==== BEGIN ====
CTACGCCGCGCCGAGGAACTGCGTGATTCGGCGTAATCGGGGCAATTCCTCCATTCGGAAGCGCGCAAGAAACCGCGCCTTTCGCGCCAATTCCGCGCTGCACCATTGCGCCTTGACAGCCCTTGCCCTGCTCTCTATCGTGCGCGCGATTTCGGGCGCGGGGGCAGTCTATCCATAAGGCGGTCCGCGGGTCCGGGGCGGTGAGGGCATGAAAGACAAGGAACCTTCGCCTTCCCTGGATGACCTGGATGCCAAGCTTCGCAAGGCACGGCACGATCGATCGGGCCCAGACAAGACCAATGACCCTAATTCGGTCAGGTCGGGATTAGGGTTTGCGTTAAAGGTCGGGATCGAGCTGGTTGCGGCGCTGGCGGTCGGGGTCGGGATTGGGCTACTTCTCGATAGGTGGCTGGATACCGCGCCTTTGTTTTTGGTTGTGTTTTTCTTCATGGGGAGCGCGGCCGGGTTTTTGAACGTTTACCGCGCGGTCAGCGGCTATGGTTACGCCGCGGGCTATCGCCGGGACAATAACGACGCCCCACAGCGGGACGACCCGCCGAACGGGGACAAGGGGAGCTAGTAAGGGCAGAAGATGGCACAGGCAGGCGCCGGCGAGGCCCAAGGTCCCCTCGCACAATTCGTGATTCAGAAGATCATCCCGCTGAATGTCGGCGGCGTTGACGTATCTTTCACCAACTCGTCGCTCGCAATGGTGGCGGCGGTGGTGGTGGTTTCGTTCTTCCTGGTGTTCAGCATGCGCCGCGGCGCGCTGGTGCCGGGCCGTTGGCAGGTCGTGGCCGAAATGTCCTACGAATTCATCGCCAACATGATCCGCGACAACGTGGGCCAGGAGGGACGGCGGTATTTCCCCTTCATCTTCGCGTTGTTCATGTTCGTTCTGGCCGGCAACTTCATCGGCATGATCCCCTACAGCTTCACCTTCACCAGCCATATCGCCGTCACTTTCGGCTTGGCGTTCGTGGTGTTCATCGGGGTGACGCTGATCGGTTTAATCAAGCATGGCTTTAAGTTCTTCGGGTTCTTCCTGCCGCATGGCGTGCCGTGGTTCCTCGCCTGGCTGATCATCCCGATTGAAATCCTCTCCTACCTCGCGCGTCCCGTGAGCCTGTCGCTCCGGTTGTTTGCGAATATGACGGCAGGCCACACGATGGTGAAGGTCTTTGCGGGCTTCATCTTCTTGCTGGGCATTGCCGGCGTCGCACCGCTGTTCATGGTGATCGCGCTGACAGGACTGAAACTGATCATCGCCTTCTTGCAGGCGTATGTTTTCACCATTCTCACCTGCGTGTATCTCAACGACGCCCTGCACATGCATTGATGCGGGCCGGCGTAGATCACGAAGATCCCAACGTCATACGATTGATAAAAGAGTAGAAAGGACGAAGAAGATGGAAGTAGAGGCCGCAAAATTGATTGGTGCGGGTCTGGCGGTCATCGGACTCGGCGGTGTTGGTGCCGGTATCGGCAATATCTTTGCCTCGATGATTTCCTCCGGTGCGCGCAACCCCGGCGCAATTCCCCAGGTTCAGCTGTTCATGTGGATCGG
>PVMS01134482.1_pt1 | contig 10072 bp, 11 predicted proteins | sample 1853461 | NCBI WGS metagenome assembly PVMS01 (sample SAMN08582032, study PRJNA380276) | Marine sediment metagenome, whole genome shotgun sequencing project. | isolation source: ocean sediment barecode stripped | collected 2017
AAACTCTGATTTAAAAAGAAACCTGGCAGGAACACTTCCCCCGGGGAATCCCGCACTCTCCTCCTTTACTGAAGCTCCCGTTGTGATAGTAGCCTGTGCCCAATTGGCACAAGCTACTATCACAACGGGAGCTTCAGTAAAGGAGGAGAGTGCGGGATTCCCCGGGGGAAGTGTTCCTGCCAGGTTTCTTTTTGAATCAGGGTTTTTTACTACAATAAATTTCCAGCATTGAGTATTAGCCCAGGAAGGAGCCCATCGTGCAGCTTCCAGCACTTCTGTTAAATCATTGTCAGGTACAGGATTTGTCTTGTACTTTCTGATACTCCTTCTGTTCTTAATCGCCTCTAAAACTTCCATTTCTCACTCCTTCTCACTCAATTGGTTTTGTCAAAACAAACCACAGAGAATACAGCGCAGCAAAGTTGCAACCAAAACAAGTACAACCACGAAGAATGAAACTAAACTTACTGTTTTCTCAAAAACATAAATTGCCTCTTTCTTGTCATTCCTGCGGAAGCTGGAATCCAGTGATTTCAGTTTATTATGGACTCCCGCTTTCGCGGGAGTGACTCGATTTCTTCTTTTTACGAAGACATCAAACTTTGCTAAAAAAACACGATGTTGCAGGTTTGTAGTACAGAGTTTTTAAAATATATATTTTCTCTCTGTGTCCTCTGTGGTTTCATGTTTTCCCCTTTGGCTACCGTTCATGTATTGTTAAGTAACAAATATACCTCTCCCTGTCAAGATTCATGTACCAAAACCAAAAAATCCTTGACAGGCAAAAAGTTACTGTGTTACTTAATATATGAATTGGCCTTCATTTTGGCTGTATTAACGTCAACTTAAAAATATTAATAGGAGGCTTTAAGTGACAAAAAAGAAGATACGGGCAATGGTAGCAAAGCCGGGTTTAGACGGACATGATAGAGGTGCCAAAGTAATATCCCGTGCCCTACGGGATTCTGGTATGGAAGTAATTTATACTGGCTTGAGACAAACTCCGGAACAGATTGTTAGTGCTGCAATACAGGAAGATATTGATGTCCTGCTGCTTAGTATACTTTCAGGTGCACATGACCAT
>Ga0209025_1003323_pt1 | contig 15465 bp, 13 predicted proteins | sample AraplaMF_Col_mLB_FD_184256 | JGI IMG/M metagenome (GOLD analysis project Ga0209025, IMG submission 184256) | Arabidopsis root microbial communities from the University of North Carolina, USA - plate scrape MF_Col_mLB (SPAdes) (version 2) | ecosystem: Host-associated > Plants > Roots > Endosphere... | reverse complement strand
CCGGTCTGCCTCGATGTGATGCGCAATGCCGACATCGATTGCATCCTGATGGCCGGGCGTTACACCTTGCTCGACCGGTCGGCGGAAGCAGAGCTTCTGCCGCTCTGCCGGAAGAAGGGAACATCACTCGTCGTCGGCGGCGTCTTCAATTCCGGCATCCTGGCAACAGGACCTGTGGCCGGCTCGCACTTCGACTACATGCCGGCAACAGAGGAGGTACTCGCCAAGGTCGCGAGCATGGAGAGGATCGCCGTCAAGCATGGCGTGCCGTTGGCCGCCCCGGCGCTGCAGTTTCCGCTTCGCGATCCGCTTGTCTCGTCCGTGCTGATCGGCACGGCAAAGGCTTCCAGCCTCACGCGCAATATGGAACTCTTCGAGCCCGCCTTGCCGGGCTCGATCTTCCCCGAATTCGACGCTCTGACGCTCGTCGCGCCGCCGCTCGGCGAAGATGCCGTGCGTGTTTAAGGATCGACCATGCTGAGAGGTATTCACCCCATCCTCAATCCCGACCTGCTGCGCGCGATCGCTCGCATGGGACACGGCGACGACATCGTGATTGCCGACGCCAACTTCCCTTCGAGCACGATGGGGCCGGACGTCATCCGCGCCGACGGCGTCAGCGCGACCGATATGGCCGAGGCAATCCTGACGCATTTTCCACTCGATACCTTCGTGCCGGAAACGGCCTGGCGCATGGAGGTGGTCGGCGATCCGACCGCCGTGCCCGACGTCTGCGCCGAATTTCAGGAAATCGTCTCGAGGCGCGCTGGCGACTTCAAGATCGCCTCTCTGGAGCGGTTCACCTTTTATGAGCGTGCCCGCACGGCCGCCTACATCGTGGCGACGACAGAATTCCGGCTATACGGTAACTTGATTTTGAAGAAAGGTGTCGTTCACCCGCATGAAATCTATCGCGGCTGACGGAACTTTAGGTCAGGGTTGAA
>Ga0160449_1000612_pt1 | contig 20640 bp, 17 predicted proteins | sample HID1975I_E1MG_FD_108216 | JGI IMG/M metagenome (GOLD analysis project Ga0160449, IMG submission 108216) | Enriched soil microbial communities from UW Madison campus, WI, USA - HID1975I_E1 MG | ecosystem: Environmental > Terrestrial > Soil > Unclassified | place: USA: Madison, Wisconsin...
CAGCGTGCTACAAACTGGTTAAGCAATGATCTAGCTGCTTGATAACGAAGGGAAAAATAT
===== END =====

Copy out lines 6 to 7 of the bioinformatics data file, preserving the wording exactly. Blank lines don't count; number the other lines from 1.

>Ga0160449_1000612_pt1 | contig 20640 bp, 17 predicted proteins | sample HID1975I_E1MG_FD_108216 | JGI IMG/M metagenome (GOLD analysis project Ga0160449, IMG submission 108216) | Enriched soil microbial communities from UW Madison campus, WI, USA - HID1975I_E1 MG | ecosystem: Environmental > Terrestrial > Soil > Unclassified | place: USA: Madison, Wisconsin...
CAGCGTGCTACAAACTGGTTAAGCAATGATCTAGCTGCTTGATAACGAAGGGAAAAATAT